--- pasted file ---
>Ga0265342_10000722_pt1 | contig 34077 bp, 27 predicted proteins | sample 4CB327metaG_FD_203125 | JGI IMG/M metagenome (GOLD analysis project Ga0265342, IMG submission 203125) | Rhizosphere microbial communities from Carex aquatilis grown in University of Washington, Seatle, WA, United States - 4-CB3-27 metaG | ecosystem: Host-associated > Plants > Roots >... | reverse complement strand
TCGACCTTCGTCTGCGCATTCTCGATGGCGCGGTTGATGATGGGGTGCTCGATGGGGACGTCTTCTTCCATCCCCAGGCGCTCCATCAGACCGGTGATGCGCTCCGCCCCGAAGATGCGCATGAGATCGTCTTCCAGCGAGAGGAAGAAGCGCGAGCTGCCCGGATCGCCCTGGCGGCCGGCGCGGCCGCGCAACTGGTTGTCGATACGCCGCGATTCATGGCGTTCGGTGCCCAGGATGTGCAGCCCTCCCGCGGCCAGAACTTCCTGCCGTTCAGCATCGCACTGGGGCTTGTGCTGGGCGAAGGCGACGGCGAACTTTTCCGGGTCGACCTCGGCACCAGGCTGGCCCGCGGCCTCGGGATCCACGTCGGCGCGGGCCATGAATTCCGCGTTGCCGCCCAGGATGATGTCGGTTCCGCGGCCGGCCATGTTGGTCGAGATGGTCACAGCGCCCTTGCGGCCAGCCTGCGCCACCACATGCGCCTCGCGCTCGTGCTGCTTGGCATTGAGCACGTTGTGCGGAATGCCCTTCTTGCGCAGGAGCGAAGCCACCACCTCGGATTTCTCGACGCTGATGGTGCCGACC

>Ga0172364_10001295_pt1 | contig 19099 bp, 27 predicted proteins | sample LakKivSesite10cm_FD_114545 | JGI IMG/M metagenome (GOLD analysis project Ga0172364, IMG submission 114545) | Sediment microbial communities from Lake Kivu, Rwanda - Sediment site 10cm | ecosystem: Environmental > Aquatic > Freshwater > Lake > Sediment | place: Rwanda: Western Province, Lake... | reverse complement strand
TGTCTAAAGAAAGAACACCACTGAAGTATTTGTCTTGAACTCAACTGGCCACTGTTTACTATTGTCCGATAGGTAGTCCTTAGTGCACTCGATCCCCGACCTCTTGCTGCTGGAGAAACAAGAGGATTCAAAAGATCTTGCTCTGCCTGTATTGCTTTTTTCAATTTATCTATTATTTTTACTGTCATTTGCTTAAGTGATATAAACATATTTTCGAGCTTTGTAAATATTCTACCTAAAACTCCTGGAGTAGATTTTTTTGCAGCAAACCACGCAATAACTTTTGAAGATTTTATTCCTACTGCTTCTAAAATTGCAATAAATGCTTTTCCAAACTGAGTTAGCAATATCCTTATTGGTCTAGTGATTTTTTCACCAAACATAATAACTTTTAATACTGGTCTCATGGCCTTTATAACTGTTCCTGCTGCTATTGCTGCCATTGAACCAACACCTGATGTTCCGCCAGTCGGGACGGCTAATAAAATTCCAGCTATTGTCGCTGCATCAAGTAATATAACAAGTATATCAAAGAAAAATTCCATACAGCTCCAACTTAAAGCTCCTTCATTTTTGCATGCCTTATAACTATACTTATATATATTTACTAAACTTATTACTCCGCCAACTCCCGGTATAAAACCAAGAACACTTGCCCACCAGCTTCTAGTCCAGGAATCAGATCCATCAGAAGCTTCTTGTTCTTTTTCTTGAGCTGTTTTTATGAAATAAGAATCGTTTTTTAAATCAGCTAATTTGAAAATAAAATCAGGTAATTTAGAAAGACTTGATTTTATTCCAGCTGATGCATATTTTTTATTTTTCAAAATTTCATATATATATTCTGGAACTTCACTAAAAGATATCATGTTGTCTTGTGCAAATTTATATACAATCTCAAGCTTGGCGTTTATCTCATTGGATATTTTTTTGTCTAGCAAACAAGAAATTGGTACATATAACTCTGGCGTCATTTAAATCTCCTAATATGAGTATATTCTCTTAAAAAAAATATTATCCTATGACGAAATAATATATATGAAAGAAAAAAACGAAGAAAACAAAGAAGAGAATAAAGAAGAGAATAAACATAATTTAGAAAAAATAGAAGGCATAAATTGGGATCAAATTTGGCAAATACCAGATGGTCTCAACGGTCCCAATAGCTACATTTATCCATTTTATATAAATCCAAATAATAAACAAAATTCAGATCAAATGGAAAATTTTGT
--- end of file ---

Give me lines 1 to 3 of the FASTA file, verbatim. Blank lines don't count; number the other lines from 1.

>Ga0265342_10000722_pt1 | contig 34077 bp, 27 predicted proteins | sample 4CB327metaG_FD_203125 | JGI IMG/M metagenome (GOLD analysis project Ga0265342, IMG submission 203125) | Rhizosphere microbial communities from Carex aquatilis grown in University of Washington, Seatle, WA, United States - 4-CB3-27 metaG | ecosystem: Host-associated > Plants > Roots >... | reverse complement strand
TCGACCTTCGTCTGCGCATTCTCGATGGCGCGGTTGATGATGGGGTGCTCGATGGGGACGTCTTCTTCCATCCCCAGGCGCTCCATCAGACCGGTGATGCGCTCCGCCCCGAAGATGCGCATGAGATCGTCTTCCAGCGAGAGGAAGAAGCGCGAGCTGCCCGGATCGCCCTGGCGGCCGGCGCGGCCGCGCAACTGGTTGTCGATACGCCGCGATTCATGGCGTTCGGTGCCCAGGATGTGCAGCCCTCCCGCGGCCAGAACTTCCTGCCGTTCAGCATCGCACTGGGGCTTGTGCTGGGCGAAGGCGACGGCGAACTTTTCCGGGTCGACCTCGGCACCAGGCTGGCCCGCGGCCTCGGGATCCACGTCGGCGCGGGCCATGAATTCCGCGTTGCCGCCCAGGATGATGTCGGTTCCGCGGCCGGCCATGTTGGTCGAGATGGTCACAGCGCCCTTGCGGCCAGCCTGCGCCACCACATGCGCCTCGCGCTCGTGCTGCTTGGCATTGAGCACGTTGTGCGGAATGCCCTTCTTGCGCAGGAGCGAAGCCACCACCTCGGATTTCTCGACGCTGATGGTGCCGACC

>Ga0172364_10001295_pt1 | contig 19099 bp, 27 predicted proteins | sample LakKivSesite10cm_FD_114545 | JGI IMG/M metagenome (GOLD analysis project Ga0172364, IMG submission 114545) | Sediment microbial communities from Lake Kivu, Rwanda - Sediment site 10cm | ecosystem: Environmental > Aquatic > Freshwater > Lake > Sediment | place: Rwanda: Western Province, Lake... | reverse complement strand